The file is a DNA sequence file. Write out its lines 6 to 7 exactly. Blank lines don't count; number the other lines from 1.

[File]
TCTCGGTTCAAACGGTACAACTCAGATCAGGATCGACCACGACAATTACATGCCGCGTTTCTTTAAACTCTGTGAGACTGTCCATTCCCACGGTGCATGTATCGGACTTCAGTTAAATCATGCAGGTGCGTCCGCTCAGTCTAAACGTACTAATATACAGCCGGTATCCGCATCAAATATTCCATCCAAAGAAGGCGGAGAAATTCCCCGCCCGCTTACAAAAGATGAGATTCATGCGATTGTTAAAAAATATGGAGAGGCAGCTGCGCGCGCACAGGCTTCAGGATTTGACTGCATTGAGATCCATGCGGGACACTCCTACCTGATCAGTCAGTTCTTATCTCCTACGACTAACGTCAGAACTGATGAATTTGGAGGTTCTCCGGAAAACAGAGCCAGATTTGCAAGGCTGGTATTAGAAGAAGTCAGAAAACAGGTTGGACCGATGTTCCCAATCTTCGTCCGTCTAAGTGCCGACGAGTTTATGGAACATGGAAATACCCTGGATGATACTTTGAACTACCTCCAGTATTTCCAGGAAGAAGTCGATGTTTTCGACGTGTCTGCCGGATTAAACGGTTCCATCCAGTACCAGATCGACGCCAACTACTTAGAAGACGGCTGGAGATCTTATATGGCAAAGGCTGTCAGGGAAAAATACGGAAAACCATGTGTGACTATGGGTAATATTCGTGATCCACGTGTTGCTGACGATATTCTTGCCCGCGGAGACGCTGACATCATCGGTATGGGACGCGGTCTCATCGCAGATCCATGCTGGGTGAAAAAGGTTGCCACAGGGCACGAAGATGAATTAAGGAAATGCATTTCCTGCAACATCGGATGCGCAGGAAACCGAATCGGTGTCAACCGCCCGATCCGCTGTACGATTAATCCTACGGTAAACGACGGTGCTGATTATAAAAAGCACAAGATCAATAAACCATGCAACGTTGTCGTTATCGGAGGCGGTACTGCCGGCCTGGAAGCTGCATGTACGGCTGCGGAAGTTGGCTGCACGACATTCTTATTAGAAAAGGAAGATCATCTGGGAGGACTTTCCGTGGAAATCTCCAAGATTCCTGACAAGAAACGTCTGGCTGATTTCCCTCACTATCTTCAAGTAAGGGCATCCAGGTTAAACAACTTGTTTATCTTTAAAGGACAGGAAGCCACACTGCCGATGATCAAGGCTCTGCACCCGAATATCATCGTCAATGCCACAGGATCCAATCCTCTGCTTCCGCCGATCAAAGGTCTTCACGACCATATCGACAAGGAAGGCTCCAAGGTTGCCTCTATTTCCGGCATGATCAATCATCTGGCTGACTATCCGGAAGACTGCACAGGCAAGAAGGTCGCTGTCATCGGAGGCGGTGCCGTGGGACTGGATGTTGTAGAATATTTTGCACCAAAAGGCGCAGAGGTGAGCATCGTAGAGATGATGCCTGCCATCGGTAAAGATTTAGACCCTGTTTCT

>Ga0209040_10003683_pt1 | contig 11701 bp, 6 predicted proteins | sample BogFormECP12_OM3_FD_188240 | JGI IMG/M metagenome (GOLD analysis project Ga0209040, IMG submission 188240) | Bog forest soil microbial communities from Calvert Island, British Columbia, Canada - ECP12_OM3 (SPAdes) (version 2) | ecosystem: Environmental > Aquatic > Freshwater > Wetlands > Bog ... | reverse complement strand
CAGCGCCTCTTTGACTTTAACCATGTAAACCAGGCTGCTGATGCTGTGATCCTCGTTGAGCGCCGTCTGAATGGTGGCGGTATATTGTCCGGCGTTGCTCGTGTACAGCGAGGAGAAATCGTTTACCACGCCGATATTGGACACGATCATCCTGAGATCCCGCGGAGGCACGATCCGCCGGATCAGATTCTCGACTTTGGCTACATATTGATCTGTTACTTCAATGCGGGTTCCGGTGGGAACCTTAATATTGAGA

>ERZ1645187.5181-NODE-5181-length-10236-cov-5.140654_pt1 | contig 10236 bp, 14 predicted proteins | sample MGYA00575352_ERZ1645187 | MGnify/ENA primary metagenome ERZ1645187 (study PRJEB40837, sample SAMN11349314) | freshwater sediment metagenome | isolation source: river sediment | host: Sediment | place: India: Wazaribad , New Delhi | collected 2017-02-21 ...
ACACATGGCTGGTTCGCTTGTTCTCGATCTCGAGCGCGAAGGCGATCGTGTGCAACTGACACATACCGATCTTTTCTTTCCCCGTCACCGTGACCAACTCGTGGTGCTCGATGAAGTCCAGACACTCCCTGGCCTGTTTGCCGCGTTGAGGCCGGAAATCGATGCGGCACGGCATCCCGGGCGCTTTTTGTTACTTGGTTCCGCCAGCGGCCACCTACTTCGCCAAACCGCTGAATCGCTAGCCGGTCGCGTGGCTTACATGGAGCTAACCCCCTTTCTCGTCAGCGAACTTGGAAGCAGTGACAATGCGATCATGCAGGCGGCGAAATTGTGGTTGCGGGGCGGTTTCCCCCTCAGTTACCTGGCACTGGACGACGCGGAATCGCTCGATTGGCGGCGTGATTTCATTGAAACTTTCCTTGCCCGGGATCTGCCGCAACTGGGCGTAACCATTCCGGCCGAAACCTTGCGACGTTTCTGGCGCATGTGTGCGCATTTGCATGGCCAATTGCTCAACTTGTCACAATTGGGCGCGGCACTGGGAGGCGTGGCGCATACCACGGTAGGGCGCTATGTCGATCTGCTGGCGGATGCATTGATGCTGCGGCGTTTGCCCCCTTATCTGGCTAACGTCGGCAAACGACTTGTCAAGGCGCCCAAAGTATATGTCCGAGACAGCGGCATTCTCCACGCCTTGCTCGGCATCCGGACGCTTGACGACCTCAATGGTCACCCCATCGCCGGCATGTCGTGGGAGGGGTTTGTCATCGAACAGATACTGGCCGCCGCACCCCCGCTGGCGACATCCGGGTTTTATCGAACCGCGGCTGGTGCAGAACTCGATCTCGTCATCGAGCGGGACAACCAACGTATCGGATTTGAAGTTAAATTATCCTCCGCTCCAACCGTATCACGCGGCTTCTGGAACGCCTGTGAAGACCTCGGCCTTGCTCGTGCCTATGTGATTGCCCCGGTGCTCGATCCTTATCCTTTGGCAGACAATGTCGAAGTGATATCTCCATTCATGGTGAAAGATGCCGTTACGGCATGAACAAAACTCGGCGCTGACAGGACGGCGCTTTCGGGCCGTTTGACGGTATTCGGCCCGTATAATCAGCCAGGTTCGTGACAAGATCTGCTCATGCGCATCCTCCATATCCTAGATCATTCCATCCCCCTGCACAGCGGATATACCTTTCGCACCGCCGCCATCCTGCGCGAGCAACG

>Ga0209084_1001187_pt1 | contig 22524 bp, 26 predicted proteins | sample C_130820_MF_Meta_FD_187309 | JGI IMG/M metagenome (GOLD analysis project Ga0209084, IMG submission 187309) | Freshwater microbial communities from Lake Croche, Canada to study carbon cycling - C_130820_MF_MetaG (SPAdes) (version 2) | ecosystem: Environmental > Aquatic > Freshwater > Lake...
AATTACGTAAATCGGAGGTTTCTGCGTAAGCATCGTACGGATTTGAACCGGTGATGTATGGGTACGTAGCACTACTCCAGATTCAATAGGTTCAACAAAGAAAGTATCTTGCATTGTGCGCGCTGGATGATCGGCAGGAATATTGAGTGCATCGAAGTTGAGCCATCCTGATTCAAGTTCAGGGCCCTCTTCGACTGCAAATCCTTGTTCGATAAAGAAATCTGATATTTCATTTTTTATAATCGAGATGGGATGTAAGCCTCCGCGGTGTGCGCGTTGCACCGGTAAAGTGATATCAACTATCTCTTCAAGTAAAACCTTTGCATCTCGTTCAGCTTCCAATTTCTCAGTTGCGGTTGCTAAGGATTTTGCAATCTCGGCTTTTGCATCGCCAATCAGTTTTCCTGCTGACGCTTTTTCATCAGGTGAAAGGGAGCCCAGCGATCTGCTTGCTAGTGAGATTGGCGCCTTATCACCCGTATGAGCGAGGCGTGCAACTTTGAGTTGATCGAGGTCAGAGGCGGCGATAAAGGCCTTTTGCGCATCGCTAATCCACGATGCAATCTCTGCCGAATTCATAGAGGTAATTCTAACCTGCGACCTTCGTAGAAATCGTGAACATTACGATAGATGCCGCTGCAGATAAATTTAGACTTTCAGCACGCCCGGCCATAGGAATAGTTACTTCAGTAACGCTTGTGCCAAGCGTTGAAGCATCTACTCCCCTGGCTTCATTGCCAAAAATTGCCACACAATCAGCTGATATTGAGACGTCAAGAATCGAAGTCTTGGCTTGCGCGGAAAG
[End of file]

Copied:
>Ga0209084_1001187_pt1 | contig 22524 bp, 26 predicted proteins | sample C_130820_MF_Meta_FD_187309 | JGI IMG/M metagenome (GOLD analysis project Ga0209084, IMG submission 187309) | Freshwater microbial communities from Lake Croche, Canada to study carbon cycling - C_130820_MF_MetaG (SPAdes) (version 2) | ecosystem: Environmental > Aquatic > Freshwater > Lake...
AATTACGTAAATCGGAGGTTTCTGCGTAAGCATCGTACGGATTTGAACCGGTGATGTATGGGTACGTAGCACTACTCCAGATTCAATAGGTTCAACAAAGAAAGTATCTTGCATTGTGCGCGCTGGATGATCGGCAGGAATATTGAGTGCATCGAAGTTGAGCCATCCTGATTCAAGTTCAGGGCCCTCTTCGACTGCAAATCCTTGTTCGATAAAGAAATCTGATATTTCATTTTTTATAATCGAGATGGGATGTAAGCCTCCGCGGTGTGCGCGTTGCACCGGTAAAGTGATATCAACTATCTCTTCAAGTAAAACCTTTGCATCTCGTTCAGCTTCCAATTTCTCAGTTGCGGTTGCTAAGGATTTTGCAATCTCGGCTTTTGCATCGCCAATCAGTTTTCCTGCTGACGCTTTTTCATCAGGTGAAAGGGAGCCCAGCGATCTGCTTGCTAGTGAGATTGGCGCCTTATCACCCGTATGAGCGAGGCGTGCAACTTTGAGTTGATCGAGGTCAGAGGCGGCGATAAAGGCCTTTTGCGCATCGCTAATCCACGATGCAATCTCTGCCGAATTCATAGAGGTAATTCTAACCTGCGACCTTCGTAGAAATCGTGAACATTACGATAGATGCCGCTGCAGATAAATTTAGACTTTCAGCACGCCCGGCCATAGGAATAGTTACTTCAGTAACGCTTGTGCCAAGCGTTGAAGCATCTACTCCCCTGGCTTCATTGCCAAAAATTGCCACACAATCAGCTGATATTGAGACGTCAAGAATCGAAGTCTTGGCTTGCGCGGAAAG